In a recent column on the Rite of Spring conference at the University of North Carolina, I noted some remarks that the musicologist Richard Taruskin made on the subject of his work Stravinsky and the Russian Traditions. This 1757-page masterpiece of scholarship, which I discussed in the New York Times in 1996, dominates the Stravinsky bibliography, yet it is not invulnerable to shifting intellectual tides, as Taruskin acknowledges. In a question-and-answer session, he said that a couple of his statements — notably, the declaration that "Stravinsky was the most completely Russian composer of art music that ever was and, if present trends continue, that ever will be" — could now be seen as overzealous. At the time, Taruskin pointed out, he was "writing against the force of this entrenched discourse" — the formalist reading of Stravinsky that the composer himself encouraged, with all manner of misinformation concealing his early Russian influences.
In my column, I mentioned a paper by Annegret Fauser, in which it was suggested that the French influence on the Rite spectacle was more pronounced than the reader of Stravinsky and the Russian Traditions might assume. I should also have mentioned a subsequent paper by Brigid Cohen, since the statements quoted above were made immediately after she spoke. Cohen, drawing on the work of Raymond Williams, has made a study of migratory patterns in twentieth-century music history, particularly with reference to the extraordinary career of Stefan Wolpe; she feels that too much emphasis has fallen on "nation-centered histories." In the case of the Rite of Spring, she called for a less nationally rooted understanding of the score, for a richer awareness of its cosmopolitan context. This is an illuminating perspective on Stravinsky, complementing Fauser's account of French aspects of the Rite project, and I regret not having included it in my report. Taruskin continues to maintain, I should add, that the score of the Rite stems unmistakably from a St. Petersburg tradition.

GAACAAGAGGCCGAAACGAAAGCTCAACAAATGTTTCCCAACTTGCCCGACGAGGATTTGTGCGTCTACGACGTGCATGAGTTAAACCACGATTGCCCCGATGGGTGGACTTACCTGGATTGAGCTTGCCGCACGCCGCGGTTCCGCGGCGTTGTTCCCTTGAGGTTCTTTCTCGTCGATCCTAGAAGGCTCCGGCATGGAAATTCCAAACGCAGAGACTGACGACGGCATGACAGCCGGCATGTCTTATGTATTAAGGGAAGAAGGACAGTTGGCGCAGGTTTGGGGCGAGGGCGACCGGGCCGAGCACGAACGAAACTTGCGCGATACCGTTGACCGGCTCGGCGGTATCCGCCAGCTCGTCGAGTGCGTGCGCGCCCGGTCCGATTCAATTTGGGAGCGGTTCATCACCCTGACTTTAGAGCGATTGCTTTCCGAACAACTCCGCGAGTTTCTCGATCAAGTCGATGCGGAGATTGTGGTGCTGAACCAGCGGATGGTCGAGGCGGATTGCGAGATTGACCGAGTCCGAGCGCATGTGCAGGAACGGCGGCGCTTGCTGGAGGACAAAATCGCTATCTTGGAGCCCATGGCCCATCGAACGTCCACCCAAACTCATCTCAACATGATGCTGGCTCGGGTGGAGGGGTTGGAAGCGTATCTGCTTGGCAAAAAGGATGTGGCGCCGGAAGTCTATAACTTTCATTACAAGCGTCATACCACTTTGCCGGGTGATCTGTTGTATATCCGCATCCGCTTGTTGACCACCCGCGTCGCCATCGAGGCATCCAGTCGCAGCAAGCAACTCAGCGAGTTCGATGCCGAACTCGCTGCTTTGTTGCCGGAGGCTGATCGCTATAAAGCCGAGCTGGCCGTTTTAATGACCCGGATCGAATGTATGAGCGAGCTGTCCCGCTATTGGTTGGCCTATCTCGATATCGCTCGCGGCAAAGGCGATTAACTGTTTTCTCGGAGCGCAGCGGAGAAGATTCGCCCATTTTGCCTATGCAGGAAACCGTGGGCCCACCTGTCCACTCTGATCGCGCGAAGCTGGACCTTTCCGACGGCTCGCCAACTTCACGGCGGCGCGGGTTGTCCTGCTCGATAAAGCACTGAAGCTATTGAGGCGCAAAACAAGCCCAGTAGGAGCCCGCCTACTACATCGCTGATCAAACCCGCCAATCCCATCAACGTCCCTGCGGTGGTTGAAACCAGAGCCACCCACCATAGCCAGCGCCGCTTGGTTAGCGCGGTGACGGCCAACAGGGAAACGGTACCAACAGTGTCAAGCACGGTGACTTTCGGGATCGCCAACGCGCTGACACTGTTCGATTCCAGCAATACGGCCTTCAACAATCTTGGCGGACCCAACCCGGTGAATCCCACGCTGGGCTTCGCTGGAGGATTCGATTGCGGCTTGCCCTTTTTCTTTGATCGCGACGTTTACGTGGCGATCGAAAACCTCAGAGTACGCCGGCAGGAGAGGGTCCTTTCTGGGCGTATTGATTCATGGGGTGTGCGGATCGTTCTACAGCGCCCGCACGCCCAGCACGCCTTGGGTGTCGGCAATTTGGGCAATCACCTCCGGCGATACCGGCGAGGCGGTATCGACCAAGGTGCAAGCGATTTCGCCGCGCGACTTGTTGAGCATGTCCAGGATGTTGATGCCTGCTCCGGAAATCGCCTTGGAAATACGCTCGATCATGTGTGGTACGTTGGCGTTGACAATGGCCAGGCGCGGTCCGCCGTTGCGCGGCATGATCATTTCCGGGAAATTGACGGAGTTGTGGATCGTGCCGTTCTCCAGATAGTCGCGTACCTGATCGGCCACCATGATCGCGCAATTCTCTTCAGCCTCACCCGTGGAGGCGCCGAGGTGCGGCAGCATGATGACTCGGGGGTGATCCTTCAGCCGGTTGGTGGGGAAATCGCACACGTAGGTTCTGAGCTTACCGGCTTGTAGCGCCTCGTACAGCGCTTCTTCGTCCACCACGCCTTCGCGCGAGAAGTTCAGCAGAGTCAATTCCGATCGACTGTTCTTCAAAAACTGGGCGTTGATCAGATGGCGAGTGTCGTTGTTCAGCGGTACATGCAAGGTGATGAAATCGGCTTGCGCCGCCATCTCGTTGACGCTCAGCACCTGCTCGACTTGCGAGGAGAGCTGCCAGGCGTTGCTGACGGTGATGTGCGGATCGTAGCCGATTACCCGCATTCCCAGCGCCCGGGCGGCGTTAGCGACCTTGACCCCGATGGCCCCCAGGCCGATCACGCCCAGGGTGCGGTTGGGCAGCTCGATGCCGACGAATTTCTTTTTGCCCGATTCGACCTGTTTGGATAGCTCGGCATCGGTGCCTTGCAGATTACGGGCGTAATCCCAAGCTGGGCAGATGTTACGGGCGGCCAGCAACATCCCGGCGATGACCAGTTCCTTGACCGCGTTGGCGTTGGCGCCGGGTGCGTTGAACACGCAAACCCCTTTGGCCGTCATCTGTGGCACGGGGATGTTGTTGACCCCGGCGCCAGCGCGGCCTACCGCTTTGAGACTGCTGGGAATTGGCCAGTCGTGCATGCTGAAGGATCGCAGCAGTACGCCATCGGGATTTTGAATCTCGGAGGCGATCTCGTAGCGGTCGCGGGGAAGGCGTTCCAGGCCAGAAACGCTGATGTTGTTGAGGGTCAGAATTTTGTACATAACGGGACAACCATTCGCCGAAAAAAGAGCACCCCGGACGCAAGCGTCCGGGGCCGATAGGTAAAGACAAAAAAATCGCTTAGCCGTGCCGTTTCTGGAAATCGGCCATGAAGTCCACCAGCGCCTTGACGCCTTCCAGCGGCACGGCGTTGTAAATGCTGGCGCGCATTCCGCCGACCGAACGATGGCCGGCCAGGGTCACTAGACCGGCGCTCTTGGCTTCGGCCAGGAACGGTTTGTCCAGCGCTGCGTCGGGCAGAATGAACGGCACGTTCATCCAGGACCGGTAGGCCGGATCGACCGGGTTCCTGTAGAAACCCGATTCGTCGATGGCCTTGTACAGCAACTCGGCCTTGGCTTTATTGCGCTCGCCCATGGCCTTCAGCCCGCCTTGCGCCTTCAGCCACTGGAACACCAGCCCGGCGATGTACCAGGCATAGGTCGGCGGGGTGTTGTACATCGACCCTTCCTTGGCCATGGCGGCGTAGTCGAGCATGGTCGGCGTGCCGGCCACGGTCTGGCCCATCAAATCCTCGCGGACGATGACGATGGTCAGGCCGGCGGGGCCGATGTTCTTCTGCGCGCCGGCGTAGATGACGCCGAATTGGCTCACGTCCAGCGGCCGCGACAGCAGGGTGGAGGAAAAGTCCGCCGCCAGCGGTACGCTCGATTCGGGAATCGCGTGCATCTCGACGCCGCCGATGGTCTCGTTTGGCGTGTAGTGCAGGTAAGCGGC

Celebrations of the Rite centennial are just beginning. The Théâtre des Champs-Elysées, site of the première, is presenting no fewer than six versions of the score this season, three staged and three in concert. On the anniversary itself, the Mariinsky Ballet, with Valery Gergiev conducting, will dance the original Nijinsky choreogoraphy in the reconstruction by Millicent Hodson and Kenneth Archer; a new vision by Sasha Waltz will appear on the same program. Taruskin is to speak again at an accompanying conference.